Strategies for monitoring and evaluation of resource-limited national antiretroviral therapy programs: the two-phase design.

Haneuse S, Hedt-Gauthier B, Chimbwandira F, Makombe S, Tenthani L, Jahn A - BMC Med Res Methodol (2015)

Results on the association between age and negative outcome status based on the complete patient data (N = 82,877 patient records) and the quarterly-clinic cohort data (N* = 1,518 records). Shown are odds ratio estimates and 95% confidence intervals; the referent age level for the odds ratio associations is 45 years.
© Copyright Policy - open-access
Related In: Results  -  Collection

License 1 - License 2
Show All Figures
getmorefigures.php?uid=PMC4404107&req=5

Fig1: Results on the association between age and negative outcome status based on the complete patient data (N = 82,877 patient records) and the quarterly-clinic cohort data (N* = 1,518 records). Shown are odds ratio estimates and 95% confidence intervals; the referent age level for the odds ratio associations is 45 years.
Mentions: The second column of Table 4 provides results based on the group-level analysis of the quarterly-clinic cohort data. Comparing with the first column, we see discrepant results between the patient- and group-level analyses for the effects of age, gender and WHO stage. For gender and WHO stage, the point estimates based on the aggregated data analysis are substantially attenuated, although remain statistically significant. Analyses based on patient-level data indicate a statistically significant U-shaped relationship between age and six-month outcomes (see Figure 1). Analyses based on group-level data fail to identify a statistically significant quadratic term and erroneously suggest a linear effect for age. This is a classic manifestation of ecological bias.Figure 1

Bottom Line: In contrast, a two-phase design that stratifies on clinic and year of registration achieves greater than 85% power with as few as 1,000 patient samples.Two-phase designs have the potential to augment current M&E efforts in resource-limited settings by providing a framework for the collection and analysis of patient data.The design is cost-efficient in the sense that it often requires far fewer patients to be sampled when compared to standard designs.

View Article: PubMed Central - PubMed

Affiliation: Department of Biostatistics, Harvard T.H. Chan School of Public Health, Boston, MA, USA. shaneuse@hsph.harvard.edu.

ABSTRACT

Background: In resource-limited settings, monitoring and evaluation (M&E) of antiretroviral treatment (ART) programs often relies on aggregated facility-level data. Such data are limited, however, because of the potential for ecological bias, although collecting detailed patient-level data is often prohibitively expensive. To resolve this dilemma, we propose the use of the two-phase design. Specifically, when the outcome of interest is binary, the two-phase design provides a framework within which researchers can resolve ecological bias through the collection of patient-level data on a sub-sample of individuals while making use of the routinely collected aggregated data to obtain potentially substantial efficiency gains.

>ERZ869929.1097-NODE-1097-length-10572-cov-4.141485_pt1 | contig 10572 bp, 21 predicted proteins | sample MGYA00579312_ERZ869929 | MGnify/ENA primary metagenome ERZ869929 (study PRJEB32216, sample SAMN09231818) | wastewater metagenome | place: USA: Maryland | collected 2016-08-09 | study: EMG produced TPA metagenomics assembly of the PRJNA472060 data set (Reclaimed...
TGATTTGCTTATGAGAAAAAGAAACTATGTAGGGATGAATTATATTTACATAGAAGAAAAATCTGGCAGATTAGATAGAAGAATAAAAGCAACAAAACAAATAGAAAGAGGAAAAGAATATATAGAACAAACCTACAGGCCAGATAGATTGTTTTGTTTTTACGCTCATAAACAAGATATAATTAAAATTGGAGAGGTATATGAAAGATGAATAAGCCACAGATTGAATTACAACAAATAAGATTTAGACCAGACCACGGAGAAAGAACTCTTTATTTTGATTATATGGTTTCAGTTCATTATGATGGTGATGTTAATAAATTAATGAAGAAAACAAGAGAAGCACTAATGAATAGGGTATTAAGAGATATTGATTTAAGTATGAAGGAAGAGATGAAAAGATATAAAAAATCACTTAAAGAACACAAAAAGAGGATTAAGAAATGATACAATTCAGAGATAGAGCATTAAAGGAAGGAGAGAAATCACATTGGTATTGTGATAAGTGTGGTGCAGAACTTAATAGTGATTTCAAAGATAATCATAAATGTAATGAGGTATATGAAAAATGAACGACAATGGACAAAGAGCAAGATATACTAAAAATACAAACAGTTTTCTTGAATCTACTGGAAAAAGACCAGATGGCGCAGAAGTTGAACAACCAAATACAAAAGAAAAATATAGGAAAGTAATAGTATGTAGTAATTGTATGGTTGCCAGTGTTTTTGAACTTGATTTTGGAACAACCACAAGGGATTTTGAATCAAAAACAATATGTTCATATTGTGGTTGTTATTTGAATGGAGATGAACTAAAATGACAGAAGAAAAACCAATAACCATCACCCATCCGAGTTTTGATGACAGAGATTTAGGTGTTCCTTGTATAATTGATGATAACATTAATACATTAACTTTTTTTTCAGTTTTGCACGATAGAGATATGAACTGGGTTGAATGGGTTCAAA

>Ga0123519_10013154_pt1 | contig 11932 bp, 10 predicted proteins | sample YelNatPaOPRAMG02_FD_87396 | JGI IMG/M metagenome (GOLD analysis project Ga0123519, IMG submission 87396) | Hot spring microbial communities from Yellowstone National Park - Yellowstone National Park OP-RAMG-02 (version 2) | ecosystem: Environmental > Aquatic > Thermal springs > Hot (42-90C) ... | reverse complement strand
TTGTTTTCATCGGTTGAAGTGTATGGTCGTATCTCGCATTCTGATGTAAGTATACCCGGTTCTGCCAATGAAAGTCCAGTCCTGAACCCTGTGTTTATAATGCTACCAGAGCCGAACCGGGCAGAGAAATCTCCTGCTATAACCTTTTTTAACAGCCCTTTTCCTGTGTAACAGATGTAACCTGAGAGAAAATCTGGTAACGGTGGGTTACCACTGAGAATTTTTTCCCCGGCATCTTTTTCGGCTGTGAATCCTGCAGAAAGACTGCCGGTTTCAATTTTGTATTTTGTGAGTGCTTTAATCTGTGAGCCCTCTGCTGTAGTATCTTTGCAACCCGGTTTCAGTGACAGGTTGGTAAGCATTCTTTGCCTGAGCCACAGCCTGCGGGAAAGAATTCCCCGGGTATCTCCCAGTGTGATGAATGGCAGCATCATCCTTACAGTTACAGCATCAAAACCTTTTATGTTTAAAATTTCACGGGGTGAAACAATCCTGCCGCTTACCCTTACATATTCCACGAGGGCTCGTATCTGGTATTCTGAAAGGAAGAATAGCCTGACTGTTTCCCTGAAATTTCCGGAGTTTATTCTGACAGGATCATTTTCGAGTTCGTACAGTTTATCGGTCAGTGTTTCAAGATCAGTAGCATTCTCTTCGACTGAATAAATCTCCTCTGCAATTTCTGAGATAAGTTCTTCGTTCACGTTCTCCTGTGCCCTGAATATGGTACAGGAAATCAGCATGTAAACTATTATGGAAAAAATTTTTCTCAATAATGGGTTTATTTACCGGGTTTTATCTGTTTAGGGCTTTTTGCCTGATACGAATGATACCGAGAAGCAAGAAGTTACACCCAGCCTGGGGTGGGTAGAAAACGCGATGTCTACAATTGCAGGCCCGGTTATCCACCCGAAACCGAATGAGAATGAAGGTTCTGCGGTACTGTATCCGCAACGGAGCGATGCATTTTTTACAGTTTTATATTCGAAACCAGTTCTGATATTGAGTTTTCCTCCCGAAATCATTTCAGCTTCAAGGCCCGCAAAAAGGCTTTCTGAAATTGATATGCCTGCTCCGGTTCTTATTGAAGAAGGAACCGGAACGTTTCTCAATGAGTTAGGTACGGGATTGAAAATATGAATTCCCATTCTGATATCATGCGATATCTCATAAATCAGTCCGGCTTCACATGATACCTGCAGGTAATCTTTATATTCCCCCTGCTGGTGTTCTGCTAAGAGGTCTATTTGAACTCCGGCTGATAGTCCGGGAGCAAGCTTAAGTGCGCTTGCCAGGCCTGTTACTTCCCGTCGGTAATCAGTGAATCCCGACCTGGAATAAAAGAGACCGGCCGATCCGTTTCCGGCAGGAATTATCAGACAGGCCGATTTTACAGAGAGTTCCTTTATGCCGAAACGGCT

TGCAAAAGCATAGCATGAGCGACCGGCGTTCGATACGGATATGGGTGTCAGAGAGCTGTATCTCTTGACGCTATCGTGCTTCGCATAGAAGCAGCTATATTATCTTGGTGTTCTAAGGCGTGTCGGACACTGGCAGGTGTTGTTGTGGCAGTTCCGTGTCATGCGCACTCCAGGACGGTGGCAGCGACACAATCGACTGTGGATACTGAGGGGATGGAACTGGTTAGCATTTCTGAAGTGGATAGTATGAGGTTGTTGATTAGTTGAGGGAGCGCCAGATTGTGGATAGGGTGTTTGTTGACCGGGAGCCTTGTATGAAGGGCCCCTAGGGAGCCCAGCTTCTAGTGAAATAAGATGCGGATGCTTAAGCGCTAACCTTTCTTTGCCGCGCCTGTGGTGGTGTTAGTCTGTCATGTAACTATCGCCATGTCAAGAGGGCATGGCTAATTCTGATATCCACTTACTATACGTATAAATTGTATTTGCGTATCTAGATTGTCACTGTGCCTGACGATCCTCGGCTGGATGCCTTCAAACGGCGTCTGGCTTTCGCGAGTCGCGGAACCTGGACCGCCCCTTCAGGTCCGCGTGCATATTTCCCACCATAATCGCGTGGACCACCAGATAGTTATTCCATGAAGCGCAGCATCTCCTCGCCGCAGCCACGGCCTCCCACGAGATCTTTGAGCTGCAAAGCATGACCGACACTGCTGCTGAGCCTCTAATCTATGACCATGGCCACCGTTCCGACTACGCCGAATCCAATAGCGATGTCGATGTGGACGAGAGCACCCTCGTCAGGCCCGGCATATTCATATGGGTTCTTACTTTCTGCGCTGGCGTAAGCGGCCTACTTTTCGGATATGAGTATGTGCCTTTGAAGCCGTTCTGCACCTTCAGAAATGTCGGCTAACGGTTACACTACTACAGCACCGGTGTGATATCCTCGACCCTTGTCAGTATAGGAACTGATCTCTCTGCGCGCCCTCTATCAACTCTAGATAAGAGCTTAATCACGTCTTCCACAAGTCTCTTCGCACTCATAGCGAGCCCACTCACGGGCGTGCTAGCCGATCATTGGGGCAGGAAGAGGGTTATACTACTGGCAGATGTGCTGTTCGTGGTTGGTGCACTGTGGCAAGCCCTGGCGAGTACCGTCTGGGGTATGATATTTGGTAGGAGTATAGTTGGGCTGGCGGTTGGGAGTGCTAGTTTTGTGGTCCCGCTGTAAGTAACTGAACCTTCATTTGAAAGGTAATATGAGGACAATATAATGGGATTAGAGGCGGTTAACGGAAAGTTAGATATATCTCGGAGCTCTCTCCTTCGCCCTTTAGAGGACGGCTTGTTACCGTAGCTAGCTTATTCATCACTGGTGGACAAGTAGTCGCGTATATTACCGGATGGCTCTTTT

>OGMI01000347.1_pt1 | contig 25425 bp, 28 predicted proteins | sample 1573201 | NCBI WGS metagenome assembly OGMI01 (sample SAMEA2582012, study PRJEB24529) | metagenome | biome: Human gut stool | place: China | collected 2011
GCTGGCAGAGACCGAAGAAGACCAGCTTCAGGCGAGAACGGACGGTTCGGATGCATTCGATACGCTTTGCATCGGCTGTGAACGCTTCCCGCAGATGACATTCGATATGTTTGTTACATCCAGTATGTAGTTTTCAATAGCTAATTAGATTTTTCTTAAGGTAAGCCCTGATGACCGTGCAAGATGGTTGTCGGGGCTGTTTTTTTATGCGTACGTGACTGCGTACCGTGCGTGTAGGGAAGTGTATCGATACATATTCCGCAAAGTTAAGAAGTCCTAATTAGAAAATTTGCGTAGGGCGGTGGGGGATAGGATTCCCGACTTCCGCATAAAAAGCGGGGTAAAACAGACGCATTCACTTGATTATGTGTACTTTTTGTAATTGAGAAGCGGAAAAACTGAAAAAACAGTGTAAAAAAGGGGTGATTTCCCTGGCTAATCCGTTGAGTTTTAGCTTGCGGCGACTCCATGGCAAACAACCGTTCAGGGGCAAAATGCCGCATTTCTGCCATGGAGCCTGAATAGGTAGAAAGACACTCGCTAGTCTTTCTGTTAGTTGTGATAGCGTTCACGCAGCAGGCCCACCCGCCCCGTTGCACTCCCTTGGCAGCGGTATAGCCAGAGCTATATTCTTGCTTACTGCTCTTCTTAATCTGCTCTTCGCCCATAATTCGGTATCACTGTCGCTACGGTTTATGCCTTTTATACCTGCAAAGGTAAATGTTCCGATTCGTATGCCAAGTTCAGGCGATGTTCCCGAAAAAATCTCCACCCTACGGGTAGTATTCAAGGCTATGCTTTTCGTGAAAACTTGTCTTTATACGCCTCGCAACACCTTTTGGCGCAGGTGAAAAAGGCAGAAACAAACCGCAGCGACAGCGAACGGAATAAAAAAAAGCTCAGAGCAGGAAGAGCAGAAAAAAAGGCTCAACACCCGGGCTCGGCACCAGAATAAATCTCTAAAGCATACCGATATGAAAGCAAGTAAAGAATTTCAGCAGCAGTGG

Methods: Between 2005-2007, the Malawian Ministry of Health conducted a one-time cross-sectional survey of 82,887 patients registered at 189 ART clinics. Using these patient data, an aggregated dataset is constructed to mimic the type of data that it routinely available. A hypothetical study of risk factors for patient outcomes at 6 months post-registration is considered. Analyses are conducted based on: (i) complete patient-level data; (ii) aggregated data; (iii) a hypothetical case-control study; (iv) a hypothetical two-phase study stratified on clinic type; and, (v) a hypothetical two-phase study stratified on clinic type and registration year. A simulation study is conducted to compare statistical power to detect an interaction between clinic type and year of registration across the designs.

Results: Analyses and conclusions based solely on aggregated data may suffer from ecological bias. Collecting and analyzing patient data using either a case-control or two-phase design resolves ecological bias to provide valid conclusions. To detect the interaction between clinic type and year of registration, the case-control design would require a prohibitively large sample size. In contrast, a two-phase design that stratifies on clinic and year of registration achieves greater than 85% power with as few as 1,000 patient samples.

Conclusions: Two-phase designs have the potential to augment current M&E efforts in resource-limited settings by providing a framework for the collection and analysis of patient data. The design is cost-efficient in the sense that it often requires far fewer patients to be sampled when compared to standard designs.

No MeSH data available.


Related in: MedlinePlus